Posted: May 22, 2009, 2 p.m. EDT
© Isabelle Francaise/BowTie Inc.
Although ferrets look innocent, they often get into places they shouldn't if a home isn't properly ferret-proofed.
Part of the joy of owning ferrets is witnessing a ferret live life to the fullest. Whether a ferret jumps around on the bed covers, dashes and stashes a squeaky toy, or sleeps in the oddest position ever, a ferret’s everyday antics usually bring a smile to its owner’s face.
As a ferret owner, you’re probably doing a lot to increase your ferret’s chances of living life to the fullest. Check out the following 10 ferret care tips for more suggestions.
Ferret Care Tip #1: Play/interact with your ferret every day. Interacting with your ferret every day increases the bond you share together and enriches your ferret’s life. Ferrets are easily bored if confined to the same, unchanging surroundings day after day, which can cause stress. Daily play breaks up any possible monotony.
Playtime with you fuels your ferret’s mental processes and provides physical exercise, however, all interaction doesn’t have to include exercise. Petting your ferret or holding it while you watch TV also qualify.
Alicia Drakiotes, founder and operator since 1995 of FerretWise Rescue And Rehabilitation Center in Marlborough, New Hampshire, considers interacting with ferrets the second most important thing ferret owners can do. (Read on to find out what she considers most important).
“For optimum health, establish a daily routine for caretaking and interactions,” Drakiotes said. “Be aware that change in routine can be stressful to your ferrets”
Ferret Care Tip #2: Ferret-proof any rooms your ferret can access. Ferrets are curious, flexible animals that are drawn to places and things people might not expect. This can be a deadly combination if a home isn’t ferret-proofed.
That space above the kitchen floor boards? Yes, ferrets can get into that. Ferrets are known to end up in laundry, which can have a final stop in the washing machine. Ferrets also tend to eat bits of eraser tips, doorstop covers, houseplants and other items that can cause gastrointestinal blockage or illness. Ferret-proofing requires thinking like a ferret and removing possible dangers, especially during holidays.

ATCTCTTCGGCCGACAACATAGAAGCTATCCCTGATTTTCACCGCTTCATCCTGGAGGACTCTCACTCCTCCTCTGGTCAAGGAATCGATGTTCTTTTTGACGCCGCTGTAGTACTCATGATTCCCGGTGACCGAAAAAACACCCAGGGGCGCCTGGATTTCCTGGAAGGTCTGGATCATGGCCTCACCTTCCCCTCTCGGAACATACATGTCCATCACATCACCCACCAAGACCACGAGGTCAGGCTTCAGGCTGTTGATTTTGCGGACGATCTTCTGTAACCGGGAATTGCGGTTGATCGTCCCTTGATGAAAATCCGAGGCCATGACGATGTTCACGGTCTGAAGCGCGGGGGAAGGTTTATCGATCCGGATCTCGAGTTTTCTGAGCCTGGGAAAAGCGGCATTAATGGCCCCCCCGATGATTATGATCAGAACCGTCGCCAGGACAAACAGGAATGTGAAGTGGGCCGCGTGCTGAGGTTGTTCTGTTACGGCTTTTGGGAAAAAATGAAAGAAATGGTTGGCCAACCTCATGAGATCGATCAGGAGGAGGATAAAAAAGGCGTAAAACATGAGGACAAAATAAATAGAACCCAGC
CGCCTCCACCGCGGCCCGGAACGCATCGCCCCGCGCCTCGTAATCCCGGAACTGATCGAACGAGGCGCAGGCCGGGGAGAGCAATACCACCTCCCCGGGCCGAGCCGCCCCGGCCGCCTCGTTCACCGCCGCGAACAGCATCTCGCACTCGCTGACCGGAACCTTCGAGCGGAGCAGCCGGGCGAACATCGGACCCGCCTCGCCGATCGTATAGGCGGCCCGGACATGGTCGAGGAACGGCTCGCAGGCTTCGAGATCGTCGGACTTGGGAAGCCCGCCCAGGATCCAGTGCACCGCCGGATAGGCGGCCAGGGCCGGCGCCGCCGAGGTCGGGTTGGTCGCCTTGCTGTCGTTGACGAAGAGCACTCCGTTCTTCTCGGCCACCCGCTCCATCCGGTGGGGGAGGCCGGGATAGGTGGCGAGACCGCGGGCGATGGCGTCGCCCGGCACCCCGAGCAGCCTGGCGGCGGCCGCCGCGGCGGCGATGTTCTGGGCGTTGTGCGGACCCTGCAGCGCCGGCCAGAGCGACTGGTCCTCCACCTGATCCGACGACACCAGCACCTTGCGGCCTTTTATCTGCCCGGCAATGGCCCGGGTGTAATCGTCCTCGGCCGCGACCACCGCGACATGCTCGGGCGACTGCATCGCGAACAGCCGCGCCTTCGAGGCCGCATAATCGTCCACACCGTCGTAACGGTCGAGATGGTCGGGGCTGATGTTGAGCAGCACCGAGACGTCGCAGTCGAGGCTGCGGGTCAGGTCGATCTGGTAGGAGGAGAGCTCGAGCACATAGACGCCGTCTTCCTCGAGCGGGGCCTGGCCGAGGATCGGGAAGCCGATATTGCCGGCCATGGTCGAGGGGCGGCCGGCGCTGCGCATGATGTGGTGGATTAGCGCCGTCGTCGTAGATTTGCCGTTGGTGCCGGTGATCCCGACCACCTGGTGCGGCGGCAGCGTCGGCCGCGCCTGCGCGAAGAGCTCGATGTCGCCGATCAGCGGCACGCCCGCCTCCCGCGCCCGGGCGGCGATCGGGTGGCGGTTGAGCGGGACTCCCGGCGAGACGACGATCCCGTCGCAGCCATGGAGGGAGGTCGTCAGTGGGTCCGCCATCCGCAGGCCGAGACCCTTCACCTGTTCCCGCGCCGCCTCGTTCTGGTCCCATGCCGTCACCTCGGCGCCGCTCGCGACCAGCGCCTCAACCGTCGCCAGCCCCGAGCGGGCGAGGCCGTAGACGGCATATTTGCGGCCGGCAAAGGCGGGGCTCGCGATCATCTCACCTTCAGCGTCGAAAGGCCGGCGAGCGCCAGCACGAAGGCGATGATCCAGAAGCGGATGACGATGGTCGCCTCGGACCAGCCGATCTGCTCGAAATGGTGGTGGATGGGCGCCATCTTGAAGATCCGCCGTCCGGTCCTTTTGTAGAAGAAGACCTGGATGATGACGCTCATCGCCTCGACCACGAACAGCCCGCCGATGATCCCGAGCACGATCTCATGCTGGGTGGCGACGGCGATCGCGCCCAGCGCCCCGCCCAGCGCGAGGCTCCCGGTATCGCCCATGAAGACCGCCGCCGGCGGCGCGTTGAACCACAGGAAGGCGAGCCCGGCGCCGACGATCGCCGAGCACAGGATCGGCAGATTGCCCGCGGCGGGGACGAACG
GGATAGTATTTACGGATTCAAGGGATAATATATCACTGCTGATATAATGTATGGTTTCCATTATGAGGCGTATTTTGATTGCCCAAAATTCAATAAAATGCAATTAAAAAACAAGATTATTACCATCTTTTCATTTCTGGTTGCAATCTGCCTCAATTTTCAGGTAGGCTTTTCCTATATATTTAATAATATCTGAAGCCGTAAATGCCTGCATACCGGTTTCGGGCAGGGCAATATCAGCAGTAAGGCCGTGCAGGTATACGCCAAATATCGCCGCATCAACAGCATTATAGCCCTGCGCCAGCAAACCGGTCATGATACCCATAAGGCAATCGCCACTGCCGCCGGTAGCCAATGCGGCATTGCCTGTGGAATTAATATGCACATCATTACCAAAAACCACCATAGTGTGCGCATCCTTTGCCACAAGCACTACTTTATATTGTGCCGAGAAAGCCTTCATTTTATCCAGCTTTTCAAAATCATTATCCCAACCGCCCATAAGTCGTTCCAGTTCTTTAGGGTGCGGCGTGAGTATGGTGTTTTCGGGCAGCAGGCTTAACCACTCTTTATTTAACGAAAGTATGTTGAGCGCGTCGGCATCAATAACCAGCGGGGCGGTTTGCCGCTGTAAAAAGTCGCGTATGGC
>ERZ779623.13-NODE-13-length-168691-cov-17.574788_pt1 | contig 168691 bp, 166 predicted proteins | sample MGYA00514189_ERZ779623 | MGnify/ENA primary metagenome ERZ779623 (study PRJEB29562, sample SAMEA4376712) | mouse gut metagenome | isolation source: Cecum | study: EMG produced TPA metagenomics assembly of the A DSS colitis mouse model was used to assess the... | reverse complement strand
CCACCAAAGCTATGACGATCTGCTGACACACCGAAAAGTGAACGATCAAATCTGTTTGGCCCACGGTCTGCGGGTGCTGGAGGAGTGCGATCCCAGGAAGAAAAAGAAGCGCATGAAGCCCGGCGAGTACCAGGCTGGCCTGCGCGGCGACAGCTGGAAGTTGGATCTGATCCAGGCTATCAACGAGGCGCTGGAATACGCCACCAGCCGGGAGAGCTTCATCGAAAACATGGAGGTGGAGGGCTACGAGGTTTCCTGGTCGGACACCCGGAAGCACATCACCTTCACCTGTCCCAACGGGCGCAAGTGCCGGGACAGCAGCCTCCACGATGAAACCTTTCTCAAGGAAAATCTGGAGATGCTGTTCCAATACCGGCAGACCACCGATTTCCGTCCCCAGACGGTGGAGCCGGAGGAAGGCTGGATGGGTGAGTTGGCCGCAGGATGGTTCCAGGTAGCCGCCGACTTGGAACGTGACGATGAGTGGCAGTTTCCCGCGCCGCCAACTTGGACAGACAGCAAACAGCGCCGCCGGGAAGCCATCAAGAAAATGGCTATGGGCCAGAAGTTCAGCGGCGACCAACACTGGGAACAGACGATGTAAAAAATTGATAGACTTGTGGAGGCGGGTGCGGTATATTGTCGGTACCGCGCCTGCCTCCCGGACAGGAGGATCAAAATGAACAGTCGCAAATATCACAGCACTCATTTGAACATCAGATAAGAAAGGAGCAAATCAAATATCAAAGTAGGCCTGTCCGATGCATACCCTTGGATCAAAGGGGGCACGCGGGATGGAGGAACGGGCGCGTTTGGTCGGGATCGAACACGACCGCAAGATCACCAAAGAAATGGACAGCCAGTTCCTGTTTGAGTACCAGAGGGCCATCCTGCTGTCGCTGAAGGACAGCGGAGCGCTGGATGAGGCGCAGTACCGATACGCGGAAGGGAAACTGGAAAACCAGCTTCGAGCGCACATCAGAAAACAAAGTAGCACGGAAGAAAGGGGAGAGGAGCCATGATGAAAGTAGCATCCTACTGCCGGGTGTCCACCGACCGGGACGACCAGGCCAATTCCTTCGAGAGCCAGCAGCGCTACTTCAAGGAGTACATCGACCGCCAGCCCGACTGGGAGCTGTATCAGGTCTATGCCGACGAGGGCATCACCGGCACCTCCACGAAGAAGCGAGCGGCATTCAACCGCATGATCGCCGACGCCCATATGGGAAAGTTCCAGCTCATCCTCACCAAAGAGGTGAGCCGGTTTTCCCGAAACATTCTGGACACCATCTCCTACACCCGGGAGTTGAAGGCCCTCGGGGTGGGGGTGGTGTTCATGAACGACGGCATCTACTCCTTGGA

For Drakiotes, ferret-proofing is the most important concern for ferret owners. And she’s not alone in ranking it as important.
Claudia T., a ferret enthusiast and treasurer of Ferrets Anonymous in California, cautions that ferret owners should ferret-proof their entire house, whether or not the ferret is allowed access to it. This is because ferrets don’t always stay where they’re supposed to.
“Never underestimate a ferret!" Claudia T. said.
Ferret Care Tip #3: Feed an appropriate diet. Ferrets are obligate carnivores that get their nutrition from animal-based protein. Their digestive tract is short and lacks the ability to break down and absorb nutrients from plant-based proteins.
So, even though a ferret might beg for a sip from your soda or crunch down on nacho chips, these provide no nutrition and could harm a ferret if they contain excess sugar. Even fruits and vegetables are a concern, especially those with high sugar content or that are hard and could cause a gastrointestinal blockage. Don’t offer these to your ferret.
What should you feed your ferret? “Offer a well-balanced food as recommended by a ferret-knowledgeable veterinarian," said Sandra Mitchell, DVM, DABVP, of Animal Medical Associates in Saco, Maine.
Ferrets’ picky eating habits also challenge ferret owners. Ferrets imprint on food at a young age and often won’t eat a food they never ate before because they don’t recognize it as food. One solution to this problem is offering a mix of food.
“I think a mix of three foods is good,” Claudia T. said. “If you feed a mix, the chances are good that you will always be able to find one in the store.”
Ferret Care Tip #4: Know your ferret’s habits. When does your ferret usually wake up, go to sleep, eat, play or defecate? These behaviors and others give you a clue about its health. If your firecracker ferret suddenly spends most of its waking time lying around instead of playing, that could be a sign of illness.
Knowing your ferret’s habits and routine seem like small things, but the faster you pick up on any changes, the more time it might give you and your ferret if a change is caused by a health problem.
Ferret Care Tip #5: House your ferret at the proper temperature and humidity. Heat is usually more of a concern for ferrets than cold. Ferrets are susceptible to heatstroke and cannot tolerate temperatures above 90 degrees Fahrenheit. Lower temperatures can be dangerous too, if the humidity is high.
What does this mean to ferret owners? Be aware of the temperature. If a heat wave hits, your ferret can’t sweat through it. If you don’t have air conditioning, put your ferret in the coolest room in your house and place bottles of frozen water in the cage covered in a towel. A blowing fan by itself won’t cool down your ferret. Check on your ferret frequently. If your ferret lives outdoors, bring it inside.
Another thing to consider is where you place your ferret’s cage in your home. Microclimates exist within structures, so be aware of the temperature, humidity and ventilation in your ferret’s area, be it a cage or a room.